In more good news, the 30 km/h speed limit could be expanding to more places, for more hours. If city council keeps up the momentum, the lower speed limit will be expanded to all playgrounds, and both new playground zones and existing school zones would have extended hours of 30 km/h too.
— Edmond Chui (@EdmondChuiHW) September 6, 2017
This is great news for people who don’t want to get hit by a driver doing 50 or 60 km/h and likely killing them. It’ll be even better if it helps convince everyone that a speed limit of 30 km/h is needed on all neighbourhood roads all of the time. (Of course, the bad news is that some councillors are really fighting this because…I don’t know why actually. They have a need for speed, maybe.)
One of the reasons a lower speed limit is a good idea is that it won’t pit neighbours against City staff who won’t listen to them about dangerous driving conditions. Too often we hear about changes to a road, intersection or crosswalk after someone has been seriously hurt or killed. More improvements to road safety before that happens is a much better planning option.
Edmonton Transit is not a good option for tourists. Visitors to our city need cash in some places, might not know how our transit centre system works and don’t have enough touristy connections to the bus. It’s now on the City’s agenda to consider how to make the experience better for someone new to Edmonton. (Which, of course, will make the transit system better for anyone using it.)
Along with improvements to the transit connections from our airport, we need to consider how visitors arriving in Edmonton by Greyhound can get to their destinations. That, too, has been a failure since the bus station moved for arena development in the downtown. Sounds like there might be some hope there this year.
I think how visitors get around our city is an excellent segue to the discussion that seemed to capture a lot of attention this week. I’m talking about that Lonely Planet entry about Edmonton.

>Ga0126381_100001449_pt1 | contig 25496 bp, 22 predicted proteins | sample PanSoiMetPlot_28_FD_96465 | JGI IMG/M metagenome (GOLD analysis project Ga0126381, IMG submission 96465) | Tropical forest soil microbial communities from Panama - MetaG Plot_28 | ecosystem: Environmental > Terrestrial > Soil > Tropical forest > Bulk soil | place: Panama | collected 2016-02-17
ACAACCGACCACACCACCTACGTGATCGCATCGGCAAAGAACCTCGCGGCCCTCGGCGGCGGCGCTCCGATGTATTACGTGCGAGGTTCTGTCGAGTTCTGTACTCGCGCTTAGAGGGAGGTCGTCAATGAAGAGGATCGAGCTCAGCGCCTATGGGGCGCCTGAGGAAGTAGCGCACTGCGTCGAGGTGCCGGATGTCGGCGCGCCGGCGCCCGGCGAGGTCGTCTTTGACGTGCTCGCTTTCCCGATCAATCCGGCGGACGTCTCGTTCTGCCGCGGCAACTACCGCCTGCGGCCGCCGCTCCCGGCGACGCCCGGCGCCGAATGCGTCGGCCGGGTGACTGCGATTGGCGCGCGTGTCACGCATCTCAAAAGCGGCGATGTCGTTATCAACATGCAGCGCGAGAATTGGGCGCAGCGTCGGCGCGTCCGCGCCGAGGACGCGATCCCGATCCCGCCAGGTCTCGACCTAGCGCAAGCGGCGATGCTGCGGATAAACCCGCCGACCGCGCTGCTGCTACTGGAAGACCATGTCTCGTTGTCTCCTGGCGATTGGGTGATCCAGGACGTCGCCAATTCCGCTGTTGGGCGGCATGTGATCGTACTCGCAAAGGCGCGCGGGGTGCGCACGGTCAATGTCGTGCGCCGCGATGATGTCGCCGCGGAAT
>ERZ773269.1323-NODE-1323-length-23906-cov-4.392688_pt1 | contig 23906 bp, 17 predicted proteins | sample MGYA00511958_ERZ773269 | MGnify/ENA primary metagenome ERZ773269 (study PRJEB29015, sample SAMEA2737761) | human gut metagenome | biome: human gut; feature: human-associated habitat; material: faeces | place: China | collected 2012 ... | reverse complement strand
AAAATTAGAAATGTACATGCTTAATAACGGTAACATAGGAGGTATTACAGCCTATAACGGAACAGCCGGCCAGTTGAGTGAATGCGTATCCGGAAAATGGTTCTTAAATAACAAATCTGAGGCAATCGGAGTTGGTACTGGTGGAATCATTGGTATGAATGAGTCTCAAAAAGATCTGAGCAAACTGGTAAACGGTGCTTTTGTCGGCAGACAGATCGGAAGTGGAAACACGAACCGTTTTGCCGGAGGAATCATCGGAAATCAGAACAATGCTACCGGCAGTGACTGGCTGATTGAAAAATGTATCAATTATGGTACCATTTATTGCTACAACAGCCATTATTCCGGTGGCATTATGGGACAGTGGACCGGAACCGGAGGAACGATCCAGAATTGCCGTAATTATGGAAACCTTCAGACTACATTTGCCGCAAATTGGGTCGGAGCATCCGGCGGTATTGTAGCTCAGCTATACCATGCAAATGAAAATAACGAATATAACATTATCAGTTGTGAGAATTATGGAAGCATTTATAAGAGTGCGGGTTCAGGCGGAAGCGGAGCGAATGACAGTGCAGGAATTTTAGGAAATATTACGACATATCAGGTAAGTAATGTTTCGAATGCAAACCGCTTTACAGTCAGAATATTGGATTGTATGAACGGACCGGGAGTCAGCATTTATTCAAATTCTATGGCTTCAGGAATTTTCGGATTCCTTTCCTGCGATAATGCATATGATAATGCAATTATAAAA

Did that get ever get keyboards fluttering!
— Doug Dirks (@cbcDougDirks) September 6, 2017
Instead of complaining about whether or not the writer of the entry had been to the city recently enough to enjoy our revitalized downtown we should look again at how we’re failing visitors. If people coming to Edmonton can’t easily get into the city, or use transit to connect to our tourist destinations (or the mountains) we don’t necessarily deserve accolades in a tourism guide.
We also shouldn’t care so much about whether or not this travel guide or that one lavishes Edmonton with praise, but that’s probably a rant for another day.
One more thing to mention about how we get around Edmonton. There’s a new episode of Walkcast out this week and it’s about how we talk about people who are hit or killed on our roads.
It’s a mustlisten if you’re interested in transportation and traffic planning and issues. And it’s a must/have to/you better listen for journalists who write all the stories about people getting hurt and killed in crashes. How we talk about the people involved is important for how seriously we actually take the risk and danger of our roads, and how seriously we’ll push for change to save lives.
Around the city
Edmonton’s problem property team is reporting many more tickets being issued, but people who initiate complaints, including those who helped spark the team itself, aren’t very happy with how things are going.
A new health incubator is among the first real signs of both “Health City” and “Innovation Corridor” initiatives the mayor’s been pushing. Maybe Amazon will be next? (Amazon won’t be next if we can’t even get people from the airport to our city without a car.)
On top of a major new retail experience and the world’s largest legal marijuana production facility, the airport will also be home to a new truck training facility unlike anything else on the prairies.
Edmonton is moving ahead with new plans for off-leash parks and other public spaces dogs can just do doggo things. A lot of the work will happen in our existing dog parks, but the amount of change will depend on funding in the next budget cycle.